Research from the Family Heart Foundation suggests that early diagnosis is important for children with homozygous familial hypercholesterolemia (HoFH) and that better health checks could allow more cases to be identified at an early stage.
HoFH is a severe type of inherited familial hypercholesterolemia where individuals with the condition have very high levels of low-density lipoprotein (LDL) cholesterol, putting them at high risk of developing early heart disease.
HoFH has variable severity and onset time, but can impact children as young two years of age and has serious early health consequences if left untreated. However, early and rigorous treatment can dramatically improve the health and long-term life expectancy of these children.
Mary McGowan, Chief Medical Officer of the Family Heart Foundation, a non-profit based in California, and colleagues presented a poster looking at the characteristics of children with HoFH at the American Academy of Pediatrics (AAP) conference in Anaheim this week.
The study looked at 67 HoFH patients participating in the CASCADE FH Registry, which is organized by the Foundation. Of these 16 were children and 51 adults when enrolled. The median age at diagnosis was two years in the children and 13 years in the adult group.
The children included in the study had much higher untreated LDL cholesterol levels than the adults at an average of 776 mg/dL versus 533 mg/dL, respectively. When enrolled in the registry 19% of the children had evidence of aortic valve stenosis and 43.8% had signs of premature atherosclerotic cardiovascular disease (ASCVD).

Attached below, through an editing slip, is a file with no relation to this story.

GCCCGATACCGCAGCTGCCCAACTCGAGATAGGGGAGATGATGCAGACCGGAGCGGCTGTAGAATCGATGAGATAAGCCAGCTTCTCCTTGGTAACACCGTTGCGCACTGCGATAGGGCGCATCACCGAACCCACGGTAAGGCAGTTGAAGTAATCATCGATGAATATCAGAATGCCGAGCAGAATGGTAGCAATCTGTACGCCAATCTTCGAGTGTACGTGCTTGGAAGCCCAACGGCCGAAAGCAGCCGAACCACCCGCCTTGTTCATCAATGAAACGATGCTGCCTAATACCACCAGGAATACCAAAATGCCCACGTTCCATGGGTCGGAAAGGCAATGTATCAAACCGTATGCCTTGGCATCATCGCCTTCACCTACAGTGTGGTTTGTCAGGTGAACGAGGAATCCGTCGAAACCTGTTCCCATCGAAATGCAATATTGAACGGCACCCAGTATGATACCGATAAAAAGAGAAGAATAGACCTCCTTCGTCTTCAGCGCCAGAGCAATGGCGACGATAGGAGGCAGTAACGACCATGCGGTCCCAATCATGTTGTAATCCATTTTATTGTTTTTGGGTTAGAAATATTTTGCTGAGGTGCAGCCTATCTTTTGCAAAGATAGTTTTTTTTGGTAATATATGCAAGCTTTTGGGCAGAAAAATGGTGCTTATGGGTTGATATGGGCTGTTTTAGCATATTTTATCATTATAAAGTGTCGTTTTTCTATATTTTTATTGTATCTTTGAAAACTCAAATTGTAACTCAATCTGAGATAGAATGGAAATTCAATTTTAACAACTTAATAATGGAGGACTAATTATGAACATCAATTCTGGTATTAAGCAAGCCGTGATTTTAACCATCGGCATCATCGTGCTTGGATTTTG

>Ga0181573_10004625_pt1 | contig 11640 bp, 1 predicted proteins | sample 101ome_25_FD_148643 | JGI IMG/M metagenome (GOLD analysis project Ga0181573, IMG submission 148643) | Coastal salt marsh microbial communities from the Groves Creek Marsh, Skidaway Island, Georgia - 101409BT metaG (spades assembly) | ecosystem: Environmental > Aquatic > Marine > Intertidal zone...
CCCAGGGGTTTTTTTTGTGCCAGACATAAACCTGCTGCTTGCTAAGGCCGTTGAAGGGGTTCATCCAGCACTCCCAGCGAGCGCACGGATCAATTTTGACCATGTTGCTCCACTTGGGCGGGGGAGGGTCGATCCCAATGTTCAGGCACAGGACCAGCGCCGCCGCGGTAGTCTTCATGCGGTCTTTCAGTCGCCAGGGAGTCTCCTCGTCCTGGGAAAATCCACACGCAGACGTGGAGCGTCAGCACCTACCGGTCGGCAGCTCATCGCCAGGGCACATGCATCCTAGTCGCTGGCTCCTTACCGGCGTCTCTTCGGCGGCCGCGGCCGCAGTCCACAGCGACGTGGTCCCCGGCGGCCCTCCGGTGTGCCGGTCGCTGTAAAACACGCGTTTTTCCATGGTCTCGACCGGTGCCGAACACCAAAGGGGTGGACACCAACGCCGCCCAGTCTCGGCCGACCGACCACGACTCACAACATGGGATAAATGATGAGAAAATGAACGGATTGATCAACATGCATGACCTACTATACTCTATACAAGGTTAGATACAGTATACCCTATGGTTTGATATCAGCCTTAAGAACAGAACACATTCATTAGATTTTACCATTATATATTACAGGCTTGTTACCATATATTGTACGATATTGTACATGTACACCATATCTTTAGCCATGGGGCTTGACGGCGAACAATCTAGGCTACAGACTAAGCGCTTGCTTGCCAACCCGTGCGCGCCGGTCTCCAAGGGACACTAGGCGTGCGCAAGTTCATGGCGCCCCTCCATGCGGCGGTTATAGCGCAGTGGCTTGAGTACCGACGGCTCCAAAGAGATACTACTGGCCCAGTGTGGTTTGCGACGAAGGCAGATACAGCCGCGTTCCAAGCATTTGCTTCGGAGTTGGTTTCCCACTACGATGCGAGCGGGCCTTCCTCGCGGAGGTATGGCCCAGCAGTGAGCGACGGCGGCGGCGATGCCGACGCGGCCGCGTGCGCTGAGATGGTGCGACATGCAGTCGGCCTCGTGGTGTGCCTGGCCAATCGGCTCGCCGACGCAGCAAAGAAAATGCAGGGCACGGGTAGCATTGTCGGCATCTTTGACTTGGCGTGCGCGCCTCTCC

Two of the children had a diagnosis of ASCVD at the age of two and three years and subsequently needed liver transplants at four and eight years, respectively, with five children in total needing such transplants before the age of 18. Another two children needed coronary artery bypass grafts at the age of six and 14 years.
Although the children were still at higher than average risk, early treatment did substantially reduce LDL cholesterol levels suggesting improved prognosis for these individuals.
Tendon xanthomas or corneal arcus in the eyes are common diagnostic features for FH, but were not reliably seen in the children in the study. Family history of ASCVD was also not a reliable predictor.
The researchers believe that the children in the registry represent the most severe cases of HoFH and that less severe cases in children may be being missed due to inadequate or inconsistent screening policies.
“These findings and recent improvement in lipid lowering therapies make a compelling case for rigorous compliance with AAP’s guidelines on lipid screening for children with a family history of FH or ASCVD at age two,” said McGowan in a press statement.
“This should be followed by cascade family screening. Unfortunately, even routine screening between ages nine and 11 as recommended by the AAP is not the standard in the United States. There is a clear need to implement universal screening so that all children with HoFH and the less severe heterozygous FH are consistently identified.”